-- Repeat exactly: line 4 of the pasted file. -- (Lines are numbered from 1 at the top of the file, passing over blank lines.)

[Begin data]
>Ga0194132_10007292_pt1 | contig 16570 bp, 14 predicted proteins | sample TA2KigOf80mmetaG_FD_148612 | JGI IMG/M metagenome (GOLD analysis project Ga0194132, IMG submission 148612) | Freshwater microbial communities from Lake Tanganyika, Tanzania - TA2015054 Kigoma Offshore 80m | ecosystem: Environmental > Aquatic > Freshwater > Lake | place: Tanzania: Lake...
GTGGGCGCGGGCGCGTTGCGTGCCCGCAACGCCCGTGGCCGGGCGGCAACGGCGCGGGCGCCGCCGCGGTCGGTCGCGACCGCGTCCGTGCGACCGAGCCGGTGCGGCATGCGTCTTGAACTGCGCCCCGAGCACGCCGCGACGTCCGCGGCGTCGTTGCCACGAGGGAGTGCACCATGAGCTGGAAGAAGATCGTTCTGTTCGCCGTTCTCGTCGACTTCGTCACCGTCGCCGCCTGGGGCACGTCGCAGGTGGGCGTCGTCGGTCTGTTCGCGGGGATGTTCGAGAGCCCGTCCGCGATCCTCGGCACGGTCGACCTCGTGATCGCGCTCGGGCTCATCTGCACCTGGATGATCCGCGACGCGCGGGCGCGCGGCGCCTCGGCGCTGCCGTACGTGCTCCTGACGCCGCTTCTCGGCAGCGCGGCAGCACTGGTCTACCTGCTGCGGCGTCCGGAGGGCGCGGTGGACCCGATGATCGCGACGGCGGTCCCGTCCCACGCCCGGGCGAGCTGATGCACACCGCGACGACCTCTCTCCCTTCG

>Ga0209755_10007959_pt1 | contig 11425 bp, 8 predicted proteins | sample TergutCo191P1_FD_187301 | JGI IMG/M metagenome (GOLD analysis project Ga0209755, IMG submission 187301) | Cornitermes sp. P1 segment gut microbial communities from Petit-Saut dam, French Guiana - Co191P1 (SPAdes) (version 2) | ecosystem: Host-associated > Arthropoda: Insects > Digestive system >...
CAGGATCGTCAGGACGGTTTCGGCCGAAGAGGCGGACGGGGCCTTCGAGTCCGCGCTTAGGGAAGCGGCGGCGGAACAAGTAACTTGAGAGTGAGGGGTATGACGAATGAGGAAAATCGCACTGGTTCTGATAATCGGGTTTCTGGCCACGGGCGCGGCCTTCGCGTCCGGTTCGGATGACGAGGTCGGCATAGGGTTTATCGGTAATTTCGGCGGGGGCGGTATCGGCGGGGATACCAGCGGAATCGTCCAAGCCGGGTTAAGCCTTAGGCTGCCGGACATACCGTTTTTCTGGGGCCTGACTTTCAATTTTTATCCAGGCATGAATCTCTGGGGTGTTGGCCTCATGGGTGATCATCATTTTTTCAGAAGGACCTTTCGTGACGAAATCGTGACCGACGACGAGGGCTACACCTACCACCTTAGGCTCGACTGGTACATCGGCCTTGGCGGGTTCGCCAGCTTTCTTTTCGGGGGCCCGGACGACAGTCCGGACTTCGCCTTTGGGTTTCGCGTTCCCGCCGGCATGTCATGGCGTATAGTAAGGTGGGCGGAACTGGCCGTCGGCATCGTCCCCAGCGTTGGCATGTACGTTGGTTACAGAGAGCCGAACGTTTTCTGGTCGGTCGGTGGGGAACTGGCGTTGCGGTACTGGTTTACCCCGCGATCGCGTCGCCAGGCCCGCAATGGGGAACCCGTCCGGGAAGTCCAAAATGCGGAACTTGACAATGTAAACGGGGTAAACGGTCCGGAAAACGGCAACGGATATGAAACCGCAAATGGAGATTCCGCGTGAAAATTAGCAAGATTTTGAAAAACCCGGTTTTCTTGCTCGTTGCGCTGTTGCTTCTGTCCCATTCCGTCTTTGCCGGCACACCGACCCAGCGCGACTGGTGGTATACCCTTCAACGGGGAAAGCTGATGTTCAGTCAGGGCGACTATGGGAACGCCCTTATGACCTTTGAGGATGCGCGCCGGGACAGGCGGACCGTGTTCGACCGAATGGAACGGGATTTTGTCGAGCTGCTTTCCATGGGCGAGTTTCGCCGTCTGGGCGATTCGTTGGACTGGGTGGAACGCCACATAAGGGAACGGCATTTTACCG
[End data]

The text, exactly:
CAGGATCGTCAGGACGGTTTCGGCCGAAGAGGCGGACGGGGCCTTCGAGTCCGCGCTTAGGGAAGCGGCGGCGGAACAAGTAACTTGAGAGTGAGGGGTATGACGAATGAGGAAAATCGCACTGGTTCTGATAATCGGGTTTCTGGCCACGGGCGCGGCCTTCGCGTCCGGTTCGGATGACGAGGTCGGCATAGGGTTTATCGGTAATTTCGGCGGGGGCGGTATCGGCGGGGATACCAGCGGAATCGTCCAAGCCGGGTTAAGCCTTAGGCTGCCGGACATACCGTTTTTCTGGGGCCTGACTTTCAATTTTTATCCAGGCATGAATCTCTGGGGTGTTGGCCTCATGGGTGATCATCATTTTTTCAGAAGGACCTTTCGTGACGAAATCGTGACCGACGACGAGGGCTACACCTACCACCTTAGGCTCGACTGGTACATCGGCCTTGGCGGGTTCGCCAGCTTTCTTTTCGGGGGCCCGGACGACAGTCCGGACTTCGCCTTTGGGTTTCGCGTTCCCGCCGGCATGTCATGGCGTATAGTAAGGTGGGCGGAACTGGCCGTCGGCATCGTCCCCAGCGTTGGCATGTACGTTGGTTACAGAGAGCCGAACGTTTTCTGGTCGGTCGGTGGGGAACTGGCGTTGCGGTACTGGTTTACCCCGCGATCGCGTCGCCAGGCCCGCAATGGGGAACCCGTCCGGGAAGTCCAAAATGCGGAACTTGACAATGTAAACGGGGTAAACGGTCCGGAAAACGGCAACGGATATGAAACCGCAAATGGAGATTCCGCGTGAAAATTAGCAAGATTTTGAAAAACCCGGTTTTCTTGCTCGTTGCGCTGTTGCTTCTGTCCCATTCCGTCTTTGCCGGCACACCGACCCAGCGCGACTGGTGGTATACCCTTCAACGGGGAAAGCTGATGTTCAGTCAGGGCGACTATGGGAACGCCCTTATGACCTTTGAGGATGCGCGCCGGGACAGGCGGACCGTGTTCGACCGAATGGAACGGGATTTTGTCGAGCTGCTTTCCATGGGCGAGTTTCGCCGTCTGGGCGATTCGTTGGACTGGGTGGAACGCCACATAAGGGAACGGCATTTTACCG